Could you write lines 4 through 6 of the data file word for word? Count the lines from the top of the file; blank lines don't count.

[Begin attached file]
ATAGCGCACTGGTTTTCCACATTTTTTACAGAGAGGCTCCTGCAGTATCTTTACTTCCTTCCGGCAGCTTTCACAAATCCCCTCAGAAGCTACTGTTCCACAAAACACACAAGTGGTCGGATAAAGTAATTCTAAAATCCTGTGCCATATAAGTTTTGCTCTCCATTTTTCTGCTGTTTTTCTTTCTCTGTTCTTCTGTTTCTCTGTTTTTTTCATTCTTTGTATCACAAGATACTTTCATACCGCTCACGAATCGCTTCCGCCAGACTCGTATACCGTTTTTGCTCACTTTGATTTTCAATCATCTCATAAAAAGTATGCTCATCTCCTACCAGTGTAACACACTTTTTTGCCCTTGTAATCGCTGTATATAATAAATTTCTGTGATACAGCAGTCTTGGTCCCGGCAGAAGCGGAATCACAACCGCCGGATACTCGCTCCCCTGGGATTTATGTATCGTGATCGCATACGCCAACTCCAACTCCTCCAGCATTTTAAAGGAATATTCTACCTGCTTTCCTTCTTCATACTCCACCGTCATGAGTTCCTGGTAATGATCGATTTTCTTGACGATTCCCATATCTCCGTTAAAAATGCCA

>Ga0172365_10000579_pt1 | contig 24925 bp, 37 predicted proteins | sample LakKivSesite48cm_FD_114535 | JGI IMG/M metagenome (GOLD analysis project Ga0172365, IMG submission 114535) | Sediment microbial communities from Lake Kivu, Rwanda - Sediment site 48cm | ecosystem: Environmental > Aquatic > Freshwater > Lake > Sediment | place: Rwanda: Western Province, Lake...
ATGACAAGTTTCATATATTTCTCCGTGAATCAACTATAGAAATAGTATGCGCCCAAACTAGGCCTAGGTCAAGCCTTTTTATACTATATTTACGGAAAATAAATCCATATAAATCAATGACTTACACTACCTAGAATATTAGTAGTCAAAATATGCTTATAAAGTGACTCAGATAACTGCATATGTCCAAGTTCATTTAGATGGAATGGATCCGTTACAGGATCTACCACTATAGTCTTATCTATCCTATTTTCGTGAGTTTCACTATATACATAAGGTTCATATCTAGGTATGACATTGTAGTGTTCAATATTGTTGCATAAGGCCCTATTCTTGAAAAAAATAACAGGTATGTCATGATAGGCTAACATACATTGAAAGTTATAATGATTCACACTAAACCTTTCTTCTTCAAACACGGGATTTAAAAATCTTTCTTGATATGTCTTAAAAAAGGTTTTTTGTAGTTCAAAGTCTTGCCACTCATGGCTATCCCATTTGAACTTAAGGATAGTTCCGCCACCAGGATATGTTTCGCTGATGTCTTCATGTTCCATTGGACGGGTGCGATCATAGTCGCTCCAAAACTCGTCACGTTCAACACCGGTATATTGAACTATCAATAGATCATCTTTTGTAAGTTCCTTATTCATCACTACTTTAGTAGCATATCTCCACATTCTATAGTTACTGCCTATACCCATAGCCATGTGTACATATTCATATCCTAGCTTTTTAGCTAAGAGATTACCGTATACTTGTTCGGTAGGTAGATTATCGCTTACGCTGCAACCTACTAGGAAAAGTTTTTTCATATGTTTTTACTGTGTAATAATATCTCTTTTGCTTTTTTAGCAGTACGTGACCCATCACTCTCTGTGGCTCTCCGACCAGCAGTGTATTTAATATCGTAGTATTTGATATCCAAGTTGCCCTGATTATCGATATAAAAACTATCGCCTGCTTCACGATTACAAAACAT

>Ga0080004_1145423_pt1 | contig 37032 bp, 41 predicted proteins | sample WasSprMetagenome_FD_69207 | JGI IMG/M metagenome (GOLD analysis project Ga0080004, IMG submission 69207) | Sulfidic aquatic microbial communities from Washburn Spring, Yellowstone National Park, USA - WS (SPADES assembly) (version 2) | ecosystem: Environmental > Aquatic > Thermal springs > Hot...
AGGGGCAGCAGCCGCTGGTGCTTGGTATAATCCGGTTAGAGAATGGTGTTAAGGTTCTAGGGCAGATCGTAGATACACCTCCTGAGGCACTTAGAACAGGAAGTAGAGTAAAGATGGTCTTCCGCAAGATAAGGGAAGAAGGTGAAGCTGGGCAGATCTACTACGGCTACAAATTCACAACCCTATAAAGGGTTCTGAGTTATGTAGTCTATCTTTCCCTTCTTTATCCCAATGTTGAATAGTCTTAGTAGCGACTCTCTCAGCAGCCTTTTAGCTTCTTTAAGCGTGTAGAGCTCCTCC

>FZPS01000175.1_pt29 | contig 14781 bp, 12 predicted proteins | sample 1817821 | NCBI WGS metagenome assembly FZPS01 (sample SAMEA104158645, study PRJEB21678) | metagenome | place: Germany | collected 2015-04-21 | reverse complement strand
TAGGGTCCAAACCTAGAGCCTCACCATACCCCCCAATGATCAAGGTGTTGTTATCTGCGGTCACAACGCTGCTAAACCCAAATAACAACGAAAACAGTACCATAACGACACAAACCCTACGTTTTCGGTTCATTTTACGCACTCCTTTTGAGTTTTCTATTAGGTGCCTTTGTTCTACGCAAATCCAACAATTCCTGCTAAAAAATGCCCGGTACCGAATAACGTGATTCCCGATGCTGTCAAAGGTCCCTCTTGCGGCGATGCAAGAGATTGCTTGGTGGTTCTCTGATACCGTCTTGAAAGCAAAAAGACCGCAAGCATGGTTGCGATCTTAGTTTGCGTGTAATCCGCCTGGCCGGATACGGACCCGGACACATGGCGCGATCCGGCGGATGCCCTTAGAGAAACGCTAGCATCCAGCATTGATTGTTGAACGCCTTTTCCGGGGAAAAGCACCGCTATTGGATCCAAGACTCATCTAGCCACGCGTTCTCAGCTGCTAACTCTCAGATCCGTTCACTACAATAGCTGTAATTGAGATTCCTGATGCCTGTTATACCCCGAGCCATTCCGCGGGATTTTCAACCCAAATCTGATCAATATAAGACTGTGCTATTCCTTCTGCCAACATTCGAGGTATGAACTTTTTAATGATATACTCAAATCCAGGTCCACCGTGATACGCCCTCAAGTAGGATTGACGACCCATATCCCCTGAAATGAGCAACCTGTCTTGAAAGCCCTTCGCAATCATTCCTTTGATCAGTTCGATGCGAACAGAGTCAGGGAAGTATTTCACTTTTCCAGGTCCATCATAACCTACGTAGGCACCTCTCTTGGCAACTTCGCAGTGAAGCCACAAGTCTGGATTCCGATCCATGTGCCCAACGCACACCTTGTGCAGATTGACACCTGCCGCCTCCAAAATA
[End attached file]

>Ga0080004_1145423_pt1 | contig 37032 bp, 41 predicted proteins | sample WasSprMetagenome_FD_69207 | JGI IMG/M metagenome (GOLD analysis project Ga0080004, IMG submission 69207) | Sulfidic aquatic microbial communities from Washburn Spring, Yellowstone National Park, USA - WS (SPADES assembly) (version 2) | ecosystem: Environmental > Aquatic > Thermal springs > Hot...
AGGGGCAGCAGCCGCTGGTGCTTGGTATAATCCGGTTAGAGAATGGTGTTAAGGTTCTAGGGCAGATCGTAGATACACCTCCTGAGGCACTTAGAACAGGAAGTAGAGTAAAGATGGTCTTCCGCAAGATAAGGGAAGAAGGTGAAGCTGGGCAGATCTACTACGGCTACAAATTCACAACCCTATAAAGGGTTCTGAGTTATGTAGTCTATCTTTCCCTTCTTTATCCCAATGTTGAATAGTCTTAGTAGCGACTCTCTCAGCAGCCTTTTAGCTTCTTTAAGCGTGTAGAGCTCCTCC

>FZPS01000175.1_pt29 | contig 14781 bp, 12 predicted proteins | sample 1817821 | NCBI WGS metagenome assembly FZPS01 (sample SAMEA104158645, study PRJEB21678) | metagenome | place: Germany | collected 2015-04-21 | reverse complement strand